So Now What?

Originally published January 30, 2018.

OK. So now what? The trim is burned, or will be soon. The reign is abdicated, a regent is being chosen. What must we, the people of the Society for Creative Anachronism, do next?

All that we must in order to make sure it doesn’t happen again.

I was involved in a conversation earlier this weekend where it was suggested that punishing the offenders was sufficient, and the SCA, which is already asking for commentary on its hate-speech policy, does not need to make a rule that applies to everyone because of one person’s (or in this case, a couple’s) mistake, and that there was a potential slippery slope – that if we made a rule today about swastikas, we could make a rule some other day about some other symbol.

I disagreed – badly, because I wasn’t thinking my words through well enough, and the conversation got sidetracked, so I want to try to come back to it again.

So, why does the SCA need to make a rule that impacts us all for one couple’s mistake?

To try and make sure it doesn’t happen again.

Master Johan von Metten (I hope I haven’t mangled his name, but I’m clearly not spelling it right) posted in one or another of the very long threads that took place over the weekend, that for the first several hundred years – I believe he said 400ad – it was not considered proper to wear a cross it symbolize Christianity.

400 years! For something that actually symbolized the grace and forgiveness of one religion’s G-d for the human race. And it was even longer before more ornate crosses came into fashion.

Hitler rose to power in 1933-1934, and held it till 1945. That’s AFTER my mother’s birth. That’s after my father’s. It has been less than 3/4 of a century since the Nazis of Germany wore the swastika as they slaughtered over fifteen million people.

And of course, it’s still used today to the same ends.

As a people, we are not even close to being ready to reclaim this symbol as it was used by Hindus, Buddhists, Aboriginal tribes of the Americas, or even Anglo Saxons and Vikings. It won’t happen in my lifetime, or my children’s, or my grandchildren’s. Maybe some time in AS 455. But I won’t be holding my breath.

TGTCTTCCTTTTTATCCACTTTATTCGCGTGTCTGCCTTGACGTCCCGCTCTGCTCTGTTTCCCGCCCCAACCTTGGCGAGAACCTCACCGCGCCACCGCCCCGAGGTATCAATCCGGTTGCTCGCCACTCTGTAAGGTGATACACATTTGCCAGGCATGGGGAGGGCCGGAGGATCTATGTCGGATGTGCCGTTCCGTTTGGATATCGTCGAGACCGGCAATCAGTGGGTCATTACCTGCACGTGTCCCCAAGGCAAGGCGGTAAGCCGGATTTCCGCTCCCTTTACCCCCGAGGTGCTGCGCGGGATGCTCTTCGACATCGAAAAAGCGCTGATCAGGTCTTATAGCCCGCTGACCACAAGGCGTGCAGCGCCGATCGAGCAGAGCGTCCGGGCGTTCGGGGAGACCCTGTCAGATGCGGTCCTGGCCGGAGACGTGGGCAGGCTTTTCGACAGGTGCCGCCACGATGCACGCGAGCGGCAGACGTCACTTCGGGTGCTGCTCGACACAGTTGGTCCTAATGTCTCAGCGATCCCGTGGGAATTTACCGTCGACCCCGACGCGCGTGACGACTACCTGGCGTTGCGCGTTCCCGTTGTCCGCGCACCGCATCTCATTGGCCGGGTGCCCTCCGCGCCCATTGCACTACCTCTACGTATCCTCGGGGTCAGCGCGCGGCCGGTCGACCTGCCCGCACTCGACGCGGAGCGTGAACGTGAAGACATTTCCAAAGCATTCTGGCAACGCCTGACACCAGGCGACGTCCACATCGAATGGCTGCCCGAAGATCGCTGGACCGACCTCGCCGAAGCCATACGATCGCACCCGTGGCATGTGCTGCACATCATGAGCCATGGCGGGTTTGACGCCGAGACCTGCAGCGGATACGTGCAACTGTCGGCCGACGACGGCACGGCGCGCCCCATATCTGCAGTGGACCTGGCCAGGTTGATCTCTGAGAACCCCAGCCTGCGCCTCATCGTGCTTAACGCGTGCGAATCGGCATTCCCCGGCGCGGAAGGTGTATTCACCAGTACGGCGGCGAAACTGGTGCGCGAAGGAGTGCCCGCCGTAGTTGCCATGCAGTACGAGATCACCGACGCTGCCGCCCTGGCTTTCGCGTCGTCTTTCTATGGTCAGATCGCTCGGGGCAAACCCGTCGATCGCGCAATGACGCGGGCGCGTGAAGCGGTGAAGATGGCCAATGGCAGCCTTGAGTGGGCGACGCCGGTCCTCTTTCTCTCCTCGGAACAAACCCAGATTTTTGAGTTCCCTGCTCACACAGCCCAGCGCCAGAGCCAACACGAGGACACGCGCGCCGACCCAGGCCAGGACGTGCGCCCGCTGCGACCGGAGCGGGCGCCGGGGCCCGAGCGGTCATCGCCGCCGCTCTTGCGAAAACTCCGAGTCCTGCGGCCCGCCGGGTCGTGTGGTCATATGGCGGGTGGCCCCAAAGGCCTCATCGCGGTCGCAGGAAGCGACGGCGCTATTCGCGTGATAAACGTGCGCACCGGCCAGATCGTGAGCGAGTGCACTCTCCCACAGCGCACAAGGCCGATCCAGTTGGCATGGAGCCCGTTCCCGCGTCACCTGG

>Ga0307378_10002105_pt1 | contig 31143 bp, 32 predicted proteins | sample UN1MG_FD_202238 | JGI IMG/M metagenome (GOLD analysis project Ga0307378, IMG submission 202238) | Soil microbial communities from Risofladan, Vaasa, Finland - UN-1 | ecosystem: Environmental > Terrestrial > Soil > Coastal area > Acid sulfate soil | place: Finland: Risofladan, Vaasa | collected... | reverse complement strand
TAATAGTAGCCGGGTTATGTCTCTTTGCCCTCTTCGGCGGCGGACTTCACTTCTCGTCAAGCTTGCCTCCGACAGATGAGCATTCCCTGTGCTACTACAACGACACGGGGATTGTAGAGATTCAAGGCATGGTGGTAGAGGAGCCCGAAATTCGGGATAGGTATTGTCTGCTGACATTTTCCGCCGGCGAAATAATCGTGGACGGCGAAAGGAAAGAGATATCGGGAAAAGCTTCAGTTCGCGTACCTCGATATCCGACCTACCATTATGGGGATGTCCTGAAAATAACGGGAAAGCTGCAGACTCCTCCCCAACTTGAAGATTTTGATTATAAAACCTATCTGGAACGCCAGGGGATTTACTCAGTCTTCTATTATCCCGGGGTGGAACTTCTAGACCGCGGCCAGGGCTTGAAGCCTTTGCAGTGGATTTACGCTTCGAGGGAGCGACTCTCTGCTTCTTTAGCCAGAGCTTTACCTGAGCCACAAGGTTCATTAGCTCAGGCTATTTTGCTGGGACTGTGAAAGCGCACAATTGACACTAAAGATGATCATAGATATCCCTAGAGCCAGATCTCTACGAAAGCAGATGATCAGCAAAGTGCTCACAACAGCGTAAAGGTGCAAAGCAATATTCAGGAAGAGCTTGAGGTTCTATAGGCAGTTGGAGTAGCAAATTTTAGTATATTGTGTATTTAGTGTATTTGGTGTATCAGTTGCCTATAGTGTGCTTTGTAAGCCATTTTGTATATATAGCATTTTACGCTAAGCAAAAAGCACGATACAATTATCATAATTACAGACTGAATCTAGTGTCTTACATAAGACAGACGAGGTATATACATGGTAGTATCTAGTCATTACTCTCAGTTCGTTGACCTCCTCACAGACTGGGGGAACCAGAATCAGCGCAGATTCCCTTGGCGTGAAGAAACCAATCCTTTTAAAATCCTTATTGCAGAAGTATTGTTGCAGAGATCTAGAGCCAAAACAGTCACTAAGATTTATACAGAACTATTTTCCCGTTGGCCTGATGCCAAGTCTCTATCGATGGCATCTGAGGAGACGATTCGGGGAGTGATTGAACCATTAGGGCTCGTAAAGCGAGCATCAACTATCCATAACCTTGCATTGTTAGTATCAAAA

So, what must we do? Make sure that no one – ever – has any misappropriation that it might be ok to wear a swastika in the SCA ever again. It cannot be. The symbol is effectively irredeemable.

And what of the slippery slope? I don’t think there is one. This one is different. This one stands alone. There’s a reason why so many alternate history books ask what would have happened if the Nazis won. There’s a reason why it features so heavily in alternate dimension or universe stories. It is unique to our collective history as people in 2018 participating in the SCA, and we cannot divorce that context from this issue.

Further, I submit that this is what the SCA mission statement is for. This is what our governing documents do. We should ABSOLUTELY make rules about things like this. It’s not the first time that a sitting royal has worn a swastika on an SCA throne. We should make sure it’s the last.

—edit—
I’d put it right in the governing docs. “the use of the swastika within the sca, whether in heraldry, as ornamentation on garb, as decoration, or any other use outside of classes and research dedicated to the study of the symbol in historical contexts, is forbidden.”
—edit—

I encourage everyone to share their opinions with the Board of Directors by emailing comments@sca.org.